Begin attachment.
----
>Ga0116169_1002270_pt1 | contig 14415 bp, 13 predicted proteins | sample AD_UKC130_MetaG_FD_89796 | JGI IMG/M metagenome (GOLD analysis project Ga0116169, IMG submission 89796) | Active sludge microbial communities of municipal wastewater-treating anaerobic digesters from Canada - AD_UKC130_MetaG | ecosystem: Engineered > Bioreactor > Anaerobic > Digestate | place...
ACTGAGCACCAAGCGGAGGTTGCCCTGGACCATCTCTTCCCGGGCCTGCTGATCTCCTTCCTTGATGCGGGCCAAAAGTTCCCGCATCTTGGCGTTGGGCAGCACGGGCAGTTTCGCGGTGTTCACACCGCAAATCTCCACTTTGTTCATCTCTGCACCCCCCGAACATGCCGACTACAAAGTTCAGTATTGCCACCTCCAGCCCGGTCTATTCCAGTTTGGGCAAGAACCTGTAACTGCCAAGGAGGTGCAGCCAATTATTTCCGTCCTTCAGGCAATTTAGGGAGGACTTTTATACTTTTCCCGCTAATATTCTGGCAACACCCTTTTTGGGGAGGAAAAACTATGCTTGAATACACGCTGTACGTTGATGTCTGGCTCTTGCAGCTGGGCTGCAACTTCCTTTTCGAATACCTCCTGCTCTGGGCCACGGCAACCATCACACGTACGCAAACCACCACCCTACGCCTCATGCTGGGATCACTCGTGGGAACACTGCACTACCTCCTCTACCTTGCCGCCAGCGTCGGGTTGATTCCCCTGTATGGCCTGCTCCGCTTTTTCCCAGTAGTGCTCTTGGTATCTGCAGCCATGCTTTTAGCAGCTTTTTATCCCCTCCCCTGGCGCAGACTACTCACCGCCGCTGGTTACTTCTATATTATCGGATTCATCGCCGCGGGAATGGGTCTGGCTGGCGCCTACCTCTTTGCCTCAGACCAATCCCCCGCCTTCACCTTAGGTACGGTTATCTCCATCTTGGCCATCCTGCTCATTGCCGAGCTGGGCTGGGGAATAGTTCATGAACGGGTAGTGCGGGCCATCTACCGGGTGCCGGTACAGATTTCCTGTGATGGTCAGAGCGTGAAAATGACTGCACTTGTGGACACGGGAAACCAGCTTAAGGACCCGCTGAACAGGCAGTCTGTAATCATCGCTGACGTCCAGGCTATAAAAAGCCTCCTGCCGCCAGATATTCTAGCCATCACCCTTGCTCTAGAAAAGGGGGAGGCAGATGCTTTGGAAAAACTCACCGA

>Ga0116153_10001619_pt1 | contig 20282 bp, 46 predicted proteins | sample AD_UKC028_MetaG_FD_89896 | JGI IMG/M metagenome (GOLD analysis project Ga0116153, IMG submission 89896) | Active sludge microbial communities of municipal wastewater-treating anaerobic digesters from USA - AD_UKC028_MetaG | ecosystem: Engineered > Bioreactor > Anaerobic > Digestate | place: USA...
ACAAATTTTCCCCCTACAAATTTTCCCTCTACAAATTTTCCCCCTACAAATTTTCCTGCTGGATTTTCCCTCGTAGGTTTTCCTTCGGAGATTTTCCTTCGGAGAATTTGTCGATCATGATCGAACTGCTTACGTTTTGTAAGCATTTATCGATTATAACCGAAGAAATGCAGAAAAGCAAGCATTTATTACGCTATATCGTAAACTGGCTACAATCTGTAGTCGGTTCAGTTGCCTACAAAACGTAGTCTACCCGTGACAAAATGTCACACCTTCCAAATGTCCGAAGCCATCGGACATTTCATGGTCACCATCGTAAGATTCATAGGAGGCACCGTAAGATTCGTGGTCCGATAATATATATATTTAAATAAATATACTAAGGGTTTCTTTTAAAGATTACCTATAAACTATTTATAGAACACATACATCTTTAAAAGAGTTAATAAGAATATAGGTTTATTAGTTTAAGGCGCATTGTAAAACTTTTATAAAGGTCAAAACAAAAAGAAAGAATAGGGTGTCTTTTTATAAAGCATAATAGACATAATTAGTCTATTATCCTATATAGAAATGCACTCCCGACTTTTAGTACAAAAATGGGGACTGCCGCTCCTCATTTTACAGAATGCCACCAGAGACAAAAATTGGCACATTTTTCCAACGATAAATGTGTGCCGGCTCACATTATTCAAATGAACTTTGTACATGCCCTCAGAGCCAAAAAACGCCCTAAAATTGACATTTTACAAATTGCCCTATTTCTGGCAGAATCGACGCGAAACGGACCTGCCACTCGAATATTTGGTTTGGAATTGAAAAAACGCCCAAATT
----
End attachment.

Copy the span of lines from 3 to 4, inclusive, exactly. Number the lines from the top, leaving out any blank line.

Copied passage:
>Ga0116153_10001619_pt1 | contig 20282 bp, 46 predicted proteins | sample AD_UKC028_MetaG_FD_89896 | JGI IMG/M metagenome (GOLD analysis project Ga0116153, IMG submission 89896) | Active sludge microbial communities of municipal wastewater-treating anaerobic digesters from USA - AD_UKC028_MetaG | ecosystem: Engineered > Bioreactor > Anaerobic > Digestate | place: USA...
ACAAATTTTCCCCCTACAAATTTTCCCTCTACAAATTTTCCCCCTACAAATTTTCCTGCTGGATTTTCCCTCGTAGGTTTTCCTTCGGAGATTTTCCTTCGGAGAATTTGTCGATCATGATCGAACTGCTTACGTTTTGTAAGCATTTATCGATTATAACCGAAGAAATGCAGAAAAGCAAGCATTTATTACGCTATATCGTAAACTGGCTACAATCTGTAGTCGGTTCAGTTGCCTACAAAACGTAGTCTACCCGTGACAAAATGTCACACCTTCCAAATGTCCGAAGCCATCGGACATTTCATGGTCACCATCGTAAGATTCATAGGAGGCACCGTAAGATTCGTGGTCCGATAATATATATATTTAAATAAATATACTAAGGGTTTCTTTTAAAGATTACCTATAAACTATTTATAGAACACATACATCTTTAAAAGAGTTAATAAGAATATAGGTTTATTAGTTTAAGGCGCATTGTAAAACTTTTATAAAGGTCAAAACAAAAAGAAAGAATAGGGTGTCTTTTTATAAAGCATAATAGACATAATTAGTCTATTATCCTATATAGAAATGCACTCCCGACTTTTAGTACAAAAATGGGGACTGCCGCTCCTCATTTTACAGAATGCCACCAGAGACAAAAATTGGCACATTTTTCCAACGATAAATGTGTGCCGGCTCACATTATTCAAATGAACTTTGTACATGCCCTCAGAGCCAAAAAACGCCCTAAAATTGACATTTTACAAATTGCCCTATTTCTGGCAGAATCGACGCGAAACGGACCTGCCACTCGAATATTTGGTTTGGAATTGAAAAAACGCCCAAATT